On average, panic attacks last anywhere between five and ten minutes, so I’m never panicked for long. They’re scary every single time I have them, but they’re a lot easier to deal with now. Sometimes I’ll get them in school and I end up in the nurses’ office because I just need a few minutes to catch my breath. 


Talking about my mental illness is not a new thing for me, this has been an ongoing struggle for eight years. It feels like a topic that has garnered a lot of attention over the past few years, but not nearly enough. I think it’s still a taboo topic for people and it’s often romanticized as a way of appearing relatable to young people. For that reason alone, I decided a long time ago to be open about my struggles so that I could be a source of comfort for friends or family who are also struggling. For something that has gotten a lot of attention as of late, mental health is still an isolating thing for many people. I don’t love the part of myself that makes me nervous all the time, but it’s a part of me and I’ve learned to accept it. 

Most of all, I know what it feels like to feel alone when facing struggles. I understand feeling self conscious about my anxiety and feeling isolated from my peers. I understand feeling like all I can do is live one day at a time and pray that I make it through the week without falling apart. And, on a more serious note, I understand what it feels like to just feel like giving up. It’s a scary thought, but over the years I’ve learned that I have control over my life and over how much power I choose to let my anxiety have. In a weird way, I’d say I’m too petty to let myself get to that place. I’m too determined to live and too determined to thrive and I find that my pettiness is what consistently drives me forward. I don’t want to let my anxiety rule over my life and I don’t want to be another tragic story. I want to be able to confidently tell people that I have a happy life filled with so many blessings, because I do. I have a family who loves and supports me, friends who care about me, dogs who love me unconditionally, and I’ve got my main man God watching out for me.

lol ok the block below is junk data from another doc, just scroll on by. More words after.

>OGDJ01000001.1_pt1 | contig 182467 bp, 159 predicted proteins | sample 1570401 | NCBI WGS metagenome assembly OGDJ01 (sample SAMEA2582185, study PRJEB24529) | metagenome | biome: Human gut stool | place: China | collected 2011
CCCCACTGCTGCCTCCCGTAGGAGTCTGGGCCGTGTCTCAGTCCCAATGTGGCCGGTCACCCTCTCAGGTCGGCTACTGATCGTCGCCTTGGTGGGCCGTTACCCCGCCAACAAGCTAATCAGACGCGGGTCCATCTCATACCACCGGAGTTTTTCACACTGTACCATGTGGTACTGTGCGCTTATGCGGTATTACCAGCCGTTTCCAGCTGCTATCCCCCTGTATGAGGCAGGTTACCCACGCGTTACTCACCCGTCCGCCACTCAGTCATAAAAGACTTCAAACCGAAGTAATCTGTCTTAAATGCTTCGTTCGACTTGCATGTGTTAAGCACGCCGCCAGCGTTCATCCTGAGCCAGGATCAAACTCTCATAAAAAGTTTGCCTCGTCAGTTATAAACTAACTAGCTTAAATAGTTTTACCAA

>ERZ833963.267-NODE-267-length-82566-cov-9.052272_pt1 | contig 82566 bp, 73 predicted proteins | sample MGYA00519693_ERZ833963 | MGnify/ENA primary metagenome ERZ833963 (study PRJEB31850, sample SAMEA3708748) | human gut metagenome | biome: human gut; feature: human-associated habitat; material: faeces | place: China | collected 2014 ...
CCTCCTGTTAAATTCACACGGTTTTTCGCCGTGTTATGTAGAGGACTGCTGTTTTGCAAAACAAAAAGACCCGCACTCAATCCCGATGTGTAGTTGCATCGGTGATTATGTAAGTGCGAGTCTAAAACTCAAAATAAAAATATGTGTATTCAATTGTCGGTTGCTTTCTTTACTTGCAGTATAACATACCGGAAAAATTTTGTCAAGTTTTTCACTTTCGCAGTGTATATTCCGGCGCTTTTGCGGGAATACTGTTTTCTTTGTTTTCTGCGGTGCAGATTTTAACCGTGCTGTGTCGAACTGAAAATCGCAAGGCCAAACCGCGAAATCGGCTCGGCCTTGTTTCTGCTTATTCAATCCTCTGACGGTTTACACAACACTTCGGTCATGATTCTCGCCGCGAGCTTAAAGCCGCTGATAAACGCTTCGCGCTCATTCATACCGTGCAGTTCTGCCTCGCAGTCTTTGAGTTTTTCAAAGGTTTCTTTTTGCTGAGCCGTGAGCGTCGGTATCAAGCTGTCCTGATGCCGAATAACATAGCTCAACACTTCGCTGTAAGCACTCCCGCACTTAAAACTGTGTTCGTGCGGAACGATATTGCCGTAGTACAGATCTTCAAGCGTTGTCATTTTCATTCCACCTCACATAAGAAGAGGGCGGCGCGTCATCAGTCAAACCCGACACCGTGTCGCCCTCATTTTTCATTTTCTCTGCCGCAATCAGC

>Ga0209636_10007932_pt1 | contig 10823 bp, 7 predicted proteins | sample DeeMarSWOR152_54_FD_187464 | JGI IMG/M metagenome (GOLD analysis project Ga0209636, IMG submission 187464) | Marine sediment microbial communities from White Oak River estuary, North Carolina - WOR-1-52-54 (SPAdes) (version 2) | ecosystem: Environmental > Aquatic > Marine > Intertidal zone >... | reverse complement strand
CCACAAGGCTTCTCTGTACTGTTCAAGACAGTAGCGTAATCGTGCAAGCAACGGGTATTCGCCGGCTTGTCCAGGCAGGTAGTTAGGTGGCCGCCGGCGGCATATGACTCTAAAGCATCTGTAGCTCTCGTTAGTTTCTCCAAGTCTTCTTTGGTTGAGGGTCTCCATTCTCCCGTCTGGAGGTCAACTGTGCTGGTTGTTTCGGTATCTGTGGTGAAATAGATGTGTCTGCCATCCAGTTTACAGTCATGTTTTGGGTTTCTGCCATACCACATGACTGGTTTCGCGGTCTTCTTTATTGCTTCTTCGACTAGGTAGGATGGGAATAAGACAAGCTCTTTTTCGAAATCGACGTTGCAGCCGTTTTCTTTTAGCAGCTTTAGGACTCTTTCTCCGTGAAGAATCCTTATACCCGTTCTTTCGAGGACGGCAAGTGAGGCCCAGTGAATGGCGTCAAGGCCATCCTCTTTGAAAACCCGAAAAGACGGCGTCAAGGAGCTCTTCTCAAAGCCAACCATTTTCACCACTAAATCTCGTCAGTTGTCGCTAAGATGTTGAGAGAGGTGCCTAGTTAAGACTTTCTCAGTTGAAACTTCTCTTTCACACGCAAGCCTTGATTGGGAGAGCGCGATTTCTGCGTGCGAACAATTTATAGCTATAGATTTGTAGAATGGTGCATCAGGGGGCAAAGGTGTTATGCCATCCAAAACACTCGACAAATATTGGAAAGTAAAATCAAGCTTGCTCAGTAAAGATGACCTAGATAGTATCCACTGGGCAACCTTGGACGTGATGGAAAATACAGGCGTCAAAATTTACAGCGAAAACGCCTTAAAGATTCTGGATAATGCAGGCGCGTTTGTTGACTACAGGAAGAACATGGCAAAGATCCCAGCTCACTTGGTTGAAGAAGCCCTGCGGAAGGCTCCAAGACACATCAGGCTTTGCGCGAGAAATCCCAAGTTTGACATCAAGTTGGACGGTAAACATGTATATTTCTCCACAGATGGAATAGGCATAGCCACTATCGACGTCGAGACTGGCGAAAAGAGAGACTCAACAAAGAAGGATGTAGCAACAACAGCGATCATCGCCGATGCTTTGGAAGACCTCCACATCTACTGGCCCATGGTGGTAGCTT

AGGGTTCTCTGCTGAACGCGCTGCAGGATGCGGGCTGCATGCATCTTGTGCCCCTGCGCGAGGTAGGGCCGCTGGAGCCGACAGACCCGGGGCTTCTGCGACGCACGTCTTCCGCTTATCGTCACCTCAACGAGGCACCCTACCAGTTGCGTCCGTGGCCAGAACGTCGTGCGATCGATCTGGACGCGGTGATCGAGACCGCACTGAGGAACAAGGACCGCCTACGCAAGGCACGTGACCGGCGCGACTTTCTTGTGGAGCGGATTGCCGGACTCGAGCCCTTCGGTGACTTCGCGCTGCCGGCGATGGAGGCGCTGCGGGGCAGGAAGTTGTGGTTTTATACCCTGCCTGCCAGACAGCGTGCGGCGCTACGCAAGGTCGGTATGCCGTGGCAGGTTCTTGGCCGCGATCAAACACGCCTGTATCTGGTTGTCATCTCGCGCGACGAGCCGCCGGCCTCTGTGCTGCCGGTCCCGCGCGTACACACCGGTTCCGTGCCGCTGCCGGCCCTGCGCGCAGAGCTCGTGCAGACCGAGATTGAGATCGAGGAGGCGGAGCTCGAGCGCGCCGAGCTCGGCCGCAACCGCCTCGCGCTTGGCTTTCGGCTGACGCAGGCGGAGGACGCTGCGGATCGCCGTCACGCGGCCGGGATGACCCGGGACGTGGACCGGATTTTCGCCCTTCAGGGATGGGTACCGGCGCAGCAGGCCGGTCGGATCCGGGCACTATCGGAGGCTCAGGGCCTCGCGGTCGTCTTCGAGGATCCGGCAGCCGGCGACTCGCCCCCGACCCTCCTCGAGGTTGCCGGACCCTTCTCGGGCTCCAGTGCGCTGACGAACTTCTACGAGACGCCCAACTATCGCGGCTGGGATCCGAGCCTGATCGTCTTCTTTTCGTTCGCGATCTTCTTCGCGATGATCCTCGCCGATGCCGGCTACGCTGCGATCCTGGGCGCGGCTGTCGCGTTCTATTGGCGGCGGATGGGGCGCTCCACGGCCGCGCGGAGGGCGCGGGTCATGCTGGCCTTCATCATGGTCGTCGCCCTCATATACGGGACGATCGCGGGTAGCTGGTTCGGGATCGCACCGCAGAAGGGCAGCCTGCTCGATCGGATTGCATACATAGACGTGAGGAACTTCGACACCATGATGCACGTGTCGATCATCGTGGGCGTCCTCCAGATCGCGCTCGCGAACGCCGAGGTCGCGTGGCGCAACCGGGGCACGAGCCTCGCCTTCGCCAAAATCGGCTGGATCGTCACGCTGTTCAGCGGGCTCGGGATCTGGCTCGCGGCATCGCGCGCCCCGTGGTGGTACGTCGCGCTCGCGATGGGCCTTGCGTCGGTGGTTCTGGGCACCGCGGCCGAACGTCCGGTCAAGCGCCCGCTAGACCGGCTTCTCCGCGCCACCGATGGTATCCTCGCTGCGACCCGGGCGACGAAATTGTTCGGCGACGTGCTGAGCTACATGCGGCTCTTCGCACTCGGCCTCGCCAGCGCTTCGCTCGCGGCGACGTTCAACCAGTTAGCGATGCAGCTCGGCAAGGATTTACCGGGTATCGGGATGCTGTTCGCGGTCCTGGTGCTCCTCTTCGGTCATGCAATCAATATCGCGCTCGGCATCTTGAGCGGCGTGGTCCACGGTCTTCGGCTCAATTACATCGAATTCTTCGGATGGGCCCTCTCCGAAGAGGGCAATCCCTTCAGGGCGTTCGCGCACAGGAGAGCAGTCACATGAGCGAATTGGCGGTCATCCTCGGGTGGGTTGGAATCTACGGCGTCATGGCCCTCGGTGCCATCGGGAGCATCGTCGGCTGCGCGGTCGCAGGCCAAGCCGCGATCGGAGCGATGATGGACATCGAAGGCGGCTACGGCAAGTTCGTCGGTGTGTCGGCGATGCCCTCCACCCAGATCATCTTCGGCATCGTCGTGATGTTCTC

I love my life, flaws and all, and I wouldn’t trade it for anything. My darkest days helped make my normal days brighter. I’ve grown and have matured as a person and I’ve learned to be thankful for the blessings in my life. I take each day as they come and am endlessly thankful for the good days and I work through the bad ones. 


To see how other students deal with their mental health, check out my feature story: